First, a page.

November 28, 2013
This interview with Tadeusz Mazowiecki was conducted Aug. 27 as part of our series of extended interviews with key figures in Poland’s transition from communism to a free-market economy, which began in 1988/1989, the period when The Warsaw Voice itself appeared: the first issue of this magazine hit the newsstands Oct. 23, 1988. As part of this series of interviews, we have also talked to Lech Wałęsa, Bogdan Borusewicz, Aleksander Kwaśniewski, and Leszek Balcerowicz. The interviews with Wałęsa and Borusewicz have already been published. A full version of this latest interview will be published in the December issue of the Voice, which will be out on the streets at the end of November.
Tadeusz Mazowiecki, who as Poland’s first non-communist prime minister after World War II oversaw the country’s transition to democracy, talks to Andrzej Jonas and Witold Żygulski.
Poland managed to steer clear of major bloodshed in 1980 and 1981. Was this thanks to the tactics of the democratic opposition, or just luck?
It was not just because of what we did, but also thanks to the position of the other side. There were no secret arrangements unknown to the general public, either then or later. The regularly reappearing allegations that we had clinched some behind-the-scenes deal are nothing but conspiracy theories. History shows that you do not need to make deals to be able to see or predict certain things.
A major change in 1980 was that our most important demand was met—legalization of a trade union independent of the authorities at the time. This was a revolution in the communist system of that era. The strikers were not aiming to take power, but only to create a sphere of freedom inside the [communist] system. This was achieved through the legalization of Solidarity.
For the other side, I think the experience of 1970, when a worker protest was bloodily suppressed in the northern coastal region, was an important factor. This was why the communists did not want to resort to similar tactics.
Of course, we were also afraid of an intervention from the outside. Please remember that this was still the era of Leonid Brezhnev [the communist leader of the USSR].
Briefly put, in 1980 we were dealing with a major change, but one taking place within certain limits resulting from the geopolitical situation of Poland, Europe and the world at the time.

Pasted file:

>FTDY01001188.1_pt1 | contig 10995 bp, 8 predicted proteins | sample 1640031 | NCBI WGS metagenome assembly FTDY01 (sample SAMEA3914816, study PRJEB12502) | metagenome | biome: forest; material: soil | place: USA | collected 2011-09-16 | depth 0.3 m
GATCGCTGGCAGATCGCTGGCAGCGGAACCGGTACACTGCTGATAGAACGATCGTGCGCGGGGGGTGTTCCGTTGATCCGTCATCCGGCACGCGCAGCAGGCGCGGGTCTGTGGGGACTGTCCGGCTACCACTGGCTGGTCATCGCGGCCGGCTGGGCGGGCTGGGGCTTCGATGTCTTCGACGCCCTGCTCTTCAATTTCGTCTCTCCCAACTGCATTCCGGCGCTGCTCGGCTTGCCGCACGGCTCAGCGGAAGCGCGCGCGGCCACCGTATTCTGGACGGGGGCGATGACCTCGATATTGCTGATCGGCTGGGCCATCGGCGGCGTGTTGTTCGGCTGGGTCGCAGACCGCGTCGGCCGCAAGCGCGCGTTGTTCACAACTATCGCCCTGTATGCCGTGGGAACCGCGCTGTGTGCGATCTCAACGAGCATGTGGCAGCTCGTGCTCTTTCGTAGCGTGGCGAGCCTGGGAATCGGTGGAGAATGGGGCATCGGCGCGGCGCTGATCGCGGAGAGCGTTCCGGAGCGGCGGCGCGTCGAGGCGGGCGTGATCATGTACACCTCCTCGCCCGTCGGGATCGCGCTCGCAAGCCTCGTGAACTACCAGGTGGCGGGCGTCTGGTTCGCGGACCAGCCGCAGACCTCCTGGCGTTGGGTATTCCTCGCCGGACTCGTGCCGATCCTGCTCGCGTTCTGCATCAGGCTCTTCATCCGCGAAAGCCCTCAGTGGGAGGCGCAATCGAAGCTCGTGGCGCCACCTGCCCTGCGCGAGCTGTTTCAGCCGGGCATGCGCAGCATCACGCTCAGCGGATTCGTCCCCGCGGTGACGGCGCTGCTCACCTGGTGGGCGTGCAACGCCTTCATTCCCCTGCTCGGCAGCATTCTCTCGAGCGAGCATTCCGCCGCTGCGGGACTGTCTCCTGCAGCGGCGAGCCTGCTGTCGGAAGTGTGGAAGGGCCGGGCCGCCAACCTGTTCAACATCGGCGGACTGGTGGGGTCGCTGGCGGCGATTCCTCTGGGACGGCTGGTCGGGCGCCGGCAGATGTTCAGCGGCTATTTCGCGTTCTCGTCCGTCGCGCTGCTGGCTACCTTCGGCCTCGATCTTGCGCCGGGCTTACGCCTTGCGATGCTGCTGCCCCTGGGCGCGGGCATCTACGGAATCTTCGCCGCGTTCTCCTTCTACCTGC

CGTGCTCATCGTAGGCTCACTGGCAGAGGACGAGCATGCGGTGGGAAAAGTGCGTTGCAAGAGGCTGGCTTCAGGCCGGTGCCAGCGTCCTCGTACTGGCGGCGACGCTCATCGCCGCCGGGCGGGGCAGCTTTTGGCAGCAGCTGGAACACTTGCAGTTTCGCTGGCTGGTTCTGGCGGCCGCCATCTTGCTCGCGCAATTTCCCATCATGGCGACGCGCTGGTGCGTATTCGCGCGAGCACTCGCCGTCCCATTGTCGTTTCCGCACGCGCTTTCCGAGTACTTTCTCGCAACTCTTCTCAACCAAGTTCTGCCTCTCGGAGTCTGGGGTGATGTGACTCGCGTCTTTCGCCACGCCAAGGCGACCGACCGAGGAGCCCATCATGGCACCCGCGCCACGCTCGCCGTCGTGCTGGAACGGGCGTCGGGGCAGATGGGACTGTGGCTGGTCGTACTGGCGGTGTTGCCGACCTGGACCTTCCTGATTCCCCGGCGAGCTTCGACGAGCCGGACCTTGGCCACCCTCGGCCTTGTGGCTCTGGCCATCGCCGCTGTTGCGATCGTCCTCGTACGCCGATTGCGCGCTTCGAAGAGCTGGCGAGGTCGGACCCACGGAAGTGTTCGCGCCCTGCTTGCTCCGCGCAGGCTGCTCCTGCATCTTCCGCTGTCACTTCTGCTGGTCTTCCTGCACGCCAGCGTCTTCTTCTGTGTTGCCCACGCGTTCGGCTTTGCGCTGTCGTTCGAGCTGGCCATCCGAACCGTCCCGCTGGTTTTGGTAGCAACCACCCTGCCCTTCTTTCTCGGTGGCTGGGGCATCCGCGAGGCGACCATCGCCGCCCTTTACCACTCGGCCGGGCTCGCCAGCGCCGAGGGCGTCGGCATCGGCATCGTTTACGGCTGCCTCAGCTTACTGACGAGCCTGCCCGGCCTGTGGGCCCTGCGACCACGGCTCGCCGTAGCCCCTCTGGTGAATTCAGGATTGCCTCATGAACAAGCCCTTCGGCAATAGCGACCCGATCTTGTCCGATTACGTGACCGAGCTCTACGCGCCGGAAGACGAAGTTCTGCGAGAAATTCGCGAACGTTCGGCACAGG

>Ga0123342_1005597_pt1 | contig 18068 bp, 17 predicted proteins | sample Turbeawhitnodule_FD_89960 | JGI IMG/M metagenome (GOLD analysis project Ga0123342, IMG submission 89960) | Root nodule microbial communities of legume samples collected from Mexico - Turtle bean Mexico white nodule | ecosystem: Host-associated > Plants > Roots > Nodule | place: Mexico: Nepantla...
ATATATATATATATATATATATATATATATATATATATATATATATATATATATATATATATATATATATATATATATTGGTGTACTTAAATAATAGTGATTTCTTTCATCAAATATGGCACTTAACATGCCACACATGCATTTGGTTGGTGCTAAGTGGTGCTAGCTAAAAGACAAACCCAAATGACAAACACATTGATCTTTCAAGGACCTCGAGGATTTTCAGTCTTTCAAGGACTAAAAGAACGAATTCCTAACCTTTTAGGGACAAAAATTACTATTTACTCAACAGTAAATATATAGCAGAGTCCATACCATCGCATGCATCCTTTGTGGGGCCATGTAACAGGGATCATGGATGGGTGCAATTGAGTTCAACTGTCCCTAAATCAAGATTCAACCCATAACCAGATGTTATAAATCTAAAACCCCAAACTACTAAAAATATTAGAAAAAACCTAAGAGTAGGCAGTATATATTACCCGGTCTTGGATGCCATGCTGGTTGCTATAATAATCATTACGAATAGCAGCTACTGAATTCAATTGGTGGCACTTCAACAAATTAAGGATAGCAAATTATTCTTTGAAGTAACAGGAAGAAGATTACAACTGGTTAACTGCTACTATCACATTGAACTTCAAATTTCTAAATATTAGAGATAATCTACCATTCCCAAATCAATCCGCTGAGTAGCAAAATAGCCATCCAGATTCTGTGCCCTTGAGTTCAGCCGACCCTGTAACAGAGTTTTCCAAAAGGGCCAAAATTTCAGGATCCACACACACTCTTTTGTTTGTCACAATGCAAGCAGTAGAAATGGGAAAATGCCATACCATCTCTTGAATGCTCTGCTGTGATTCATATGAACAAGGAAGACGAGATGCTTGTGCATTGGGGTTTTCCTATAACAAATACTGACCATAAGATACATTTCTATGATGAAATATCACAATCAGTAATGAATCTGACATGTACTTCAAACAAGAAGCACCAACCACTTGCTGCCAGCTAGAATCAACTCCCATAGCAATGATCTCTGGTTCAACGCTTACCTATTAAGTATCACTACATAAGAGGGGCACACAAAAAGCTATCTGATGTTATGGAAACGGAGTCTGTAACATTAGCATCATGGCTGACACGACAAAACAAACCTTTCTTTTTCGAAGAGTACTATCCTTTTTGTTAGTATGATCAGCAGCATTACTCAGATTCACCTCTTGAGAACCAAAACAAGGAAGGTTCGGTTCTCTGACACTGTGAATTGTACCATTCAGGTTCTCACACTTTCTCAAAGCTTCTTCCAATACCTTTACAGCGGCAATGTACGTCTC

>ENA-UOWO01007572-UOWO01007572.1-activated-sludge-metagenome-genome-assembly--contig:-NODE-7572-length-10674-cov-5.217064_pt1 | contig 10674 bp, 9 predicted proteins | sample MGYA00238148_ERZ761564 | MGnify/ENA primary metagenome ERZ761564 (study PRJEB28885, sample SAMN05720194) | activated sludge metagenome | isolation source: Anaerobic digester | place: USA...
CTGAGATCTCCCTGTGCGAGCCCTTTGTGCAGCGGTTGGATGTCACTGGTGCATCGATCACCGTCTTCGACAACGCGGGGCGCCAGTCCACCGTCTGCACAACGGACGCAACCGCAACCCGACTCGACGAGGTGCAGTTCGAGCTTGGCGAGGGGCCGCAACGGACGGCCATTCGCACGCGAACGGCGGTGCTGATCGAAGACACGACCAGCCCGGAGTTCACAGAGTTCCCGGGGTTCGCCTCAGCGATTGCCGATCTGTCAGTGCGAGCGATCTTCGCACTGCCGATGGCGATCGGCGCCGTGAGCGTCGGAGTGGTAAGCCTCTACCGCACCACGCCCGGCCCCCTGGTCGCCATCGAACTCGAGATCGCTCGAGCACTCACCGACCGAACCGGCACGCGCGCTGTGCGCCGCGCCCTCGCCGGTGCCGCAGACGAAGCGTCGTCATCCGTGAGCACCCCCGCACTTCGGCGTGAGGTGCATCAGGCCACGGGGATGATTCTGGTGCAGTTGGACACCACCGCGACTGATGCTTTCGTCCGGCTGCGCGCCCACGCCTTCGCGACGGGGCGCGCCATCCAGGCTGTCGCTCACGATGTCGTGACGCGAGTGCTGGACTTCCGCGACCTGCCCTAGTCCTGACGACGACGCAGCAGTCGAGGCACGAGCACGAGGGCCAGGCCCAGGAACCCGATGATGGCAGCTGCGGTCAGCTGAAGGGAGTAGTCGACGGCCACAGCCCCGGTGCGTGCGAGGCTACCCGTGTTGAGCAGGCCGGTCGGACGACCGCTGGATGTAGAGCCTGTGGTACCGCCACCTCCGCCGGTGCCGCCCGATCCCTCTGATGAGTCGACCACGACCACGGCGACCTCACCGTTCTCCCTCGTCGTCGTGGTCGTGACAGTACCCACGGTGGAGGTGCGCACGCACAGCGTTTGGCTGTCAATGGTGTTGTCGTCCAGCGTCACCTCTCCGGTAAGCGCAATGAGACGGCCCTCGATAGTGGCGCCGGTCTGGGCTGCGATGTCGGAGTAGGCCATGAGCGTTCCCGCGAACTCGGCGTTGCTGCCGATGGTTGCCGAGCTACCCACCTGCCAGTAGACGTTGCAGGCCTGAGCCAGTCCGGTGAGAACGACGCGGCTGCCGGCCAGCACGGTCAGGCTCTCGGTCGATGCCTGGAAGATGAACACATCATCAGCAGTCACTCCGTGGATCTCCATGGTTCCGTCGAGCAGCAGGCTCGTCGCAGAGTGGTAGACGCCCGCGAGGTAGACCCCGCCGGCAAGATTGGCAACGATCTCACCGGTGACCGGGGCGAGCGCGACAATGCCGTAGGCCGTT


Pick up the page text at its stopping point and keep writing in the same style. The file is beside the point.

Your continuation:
Years later, however, there were voices that the changes would have been faster and turned out better for Poland if the opposition at the time had been ready to “sacrifice blood”...
Such a sacrifice had been made in Poland several times in history, and these were terribly costly offerings. I think Poles valued the fact that these changes occurred peacefully. The blood sacrifice in 1980-1981 would’ve had to be very big and it wouldn’t have brought freedom at all. Of course, there were people who were pressing for more, but not at the time of the August strike. It was only later that some people appeared who said “this is not enough.” That's what usually happens in history: those who do not take part in negotiations themselves later often argue that it was possible to achieve much more.
Some politicians are now making similar comments about the Round Table agreements, which were concluded nine years later...
The situation is similar. Our main demand during the Round Table negotiations was to reinstate Solidarity [the trade union was banned after the imposition of martial law in Poland on Dec. 13, 1981]. As we all know, we achieved much more: fully free elections to the Senate, partially free elections to the Sejm [the lower house of parliament], freedom of the press, and so on. After that things moved so quickly that we got much more than we had agreed on during the Round Table talks; the political system changed.
At that time, you opposed a proposal by Adam Michnik, editor-in-chief of the newly established Gazeta Wyborcza daily newspaper—the first fully independent newspaper in Poland—who in a memorable piece entitled “Your President, Our Prime Minister” proposed that the job of prime minister should go to a member of the democratic opposition after the communists voted in General Wojciech Jaruzelski as president...